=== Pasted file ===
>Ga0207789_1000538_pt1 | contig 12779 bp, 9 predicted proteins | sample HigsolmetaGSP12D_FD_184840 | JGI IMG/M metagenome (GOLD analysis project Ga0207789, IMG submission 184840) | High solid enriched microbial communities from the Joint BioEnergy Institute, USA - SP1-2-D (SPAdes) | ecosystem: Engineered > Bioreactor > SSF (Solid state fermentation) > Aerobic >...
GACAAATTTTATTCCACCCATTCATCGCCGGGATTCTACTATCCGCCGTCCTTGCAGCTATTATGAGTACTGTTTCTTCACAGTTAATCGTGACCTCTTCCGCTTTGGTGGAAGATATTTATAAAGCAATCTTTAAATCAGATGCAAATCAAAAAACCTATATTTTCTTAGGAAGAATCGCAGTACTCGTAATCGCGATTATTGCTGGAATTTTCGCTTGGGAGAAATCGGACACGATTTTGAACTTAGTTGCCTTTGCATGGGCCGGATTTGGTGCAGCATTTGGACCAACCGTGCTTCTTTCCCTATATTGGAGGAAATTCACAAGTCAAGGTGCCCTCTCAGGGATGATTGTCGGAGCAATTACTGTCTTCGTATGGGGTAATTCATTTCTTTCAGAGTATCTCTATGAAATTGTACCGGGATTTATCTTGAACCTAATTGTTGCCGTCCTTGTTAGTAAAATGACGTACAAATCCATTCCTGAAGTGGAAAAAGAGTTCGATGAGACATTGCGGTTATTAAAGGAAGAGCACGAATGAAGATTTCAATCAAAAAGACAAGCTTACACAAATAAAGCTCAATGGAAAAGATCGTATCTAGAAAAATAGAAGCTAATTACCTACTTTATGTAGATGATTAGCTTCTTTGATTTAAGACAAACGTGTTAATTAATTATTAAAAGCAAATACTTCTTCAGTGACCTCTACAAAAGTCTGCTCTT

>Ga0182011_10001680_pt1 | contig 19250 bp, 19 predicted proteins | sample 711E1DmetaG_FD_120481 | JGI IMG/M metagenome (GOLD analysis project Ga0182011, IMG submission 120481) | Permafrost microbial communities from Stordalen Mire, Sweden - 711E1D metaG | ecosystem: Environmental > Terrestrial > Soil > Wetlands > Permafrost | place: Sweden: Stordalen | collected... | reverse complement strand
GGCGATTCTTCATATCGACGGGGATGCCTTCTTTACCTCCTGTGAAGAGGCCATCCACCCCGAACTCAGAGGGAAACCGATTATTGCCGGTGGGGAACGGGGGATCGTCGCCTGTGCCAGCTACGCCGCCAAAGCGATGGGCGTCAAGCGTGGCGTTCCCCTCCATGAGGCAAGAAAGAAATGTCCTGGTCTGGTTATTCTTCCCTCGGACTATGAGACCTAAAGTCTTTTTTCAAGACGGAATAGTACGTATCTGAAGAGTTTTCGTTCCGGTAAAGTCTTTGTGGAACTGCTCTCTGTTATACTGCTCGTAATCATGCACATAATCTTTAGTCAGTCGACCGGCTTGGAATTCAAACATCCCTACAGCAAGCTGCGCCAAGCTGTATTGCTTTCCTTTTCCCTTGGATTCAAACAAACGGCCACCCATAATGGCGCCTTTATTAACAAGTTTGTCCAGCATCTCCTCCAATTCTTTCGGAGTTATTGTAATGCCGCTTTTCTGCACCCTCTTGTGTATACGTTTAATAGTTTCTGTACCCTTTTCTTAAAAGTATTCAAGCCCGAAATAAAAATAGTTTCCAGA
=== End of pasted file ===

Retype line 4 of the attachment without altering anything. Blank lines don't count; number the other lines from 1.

GGCGATTCTTCATATCGACGGGGATGCCTTCTTTACCTCCTGTGAAGAGGCCATCCACCCCGAACTCAGAGGGAAACCGATTATTGCCGGTGGGGAACGGGGGATCGTCGCCTGTGCCAGCTACGCCGCCAAAGCGATGGGCGTCAAGCGTGGCGTTCCCCTCCATGAGGCAAGAAAGAAATGTCCTGGTCTGGTTATTCTTCCCTCGGACTATGAGACCTAAAGTCTTTTTTCAAGACGGAATAGTACGTATCTGAAGAGTTTTCGTTCCGGTAAAGTCTTTGTGGAACTGCTCTCTGTTATACTGCTCGTAATCATGCACATAATCTTTAGTCAGTCGACCGGCTTGGAATTCAAACATCCCTACAGCAAGCTGCGCCAAGCTGTATTGCTTTCCTTTTCCCTTGGATTCAAACAAACGGCCACCCATAATGGCGCCTTTATTAACAAGTTTGTCCAGCATCTCCTCCAATTCTTTCGGAGTTATTGTAATGCCGCTTTTCTGCACCCTCTTGTGTATACGTTTAATAGTTTCTGTACCCTTTTCTTAAAAGTATTCAAGCCCGAAATAAAAATAGTTTCCAGA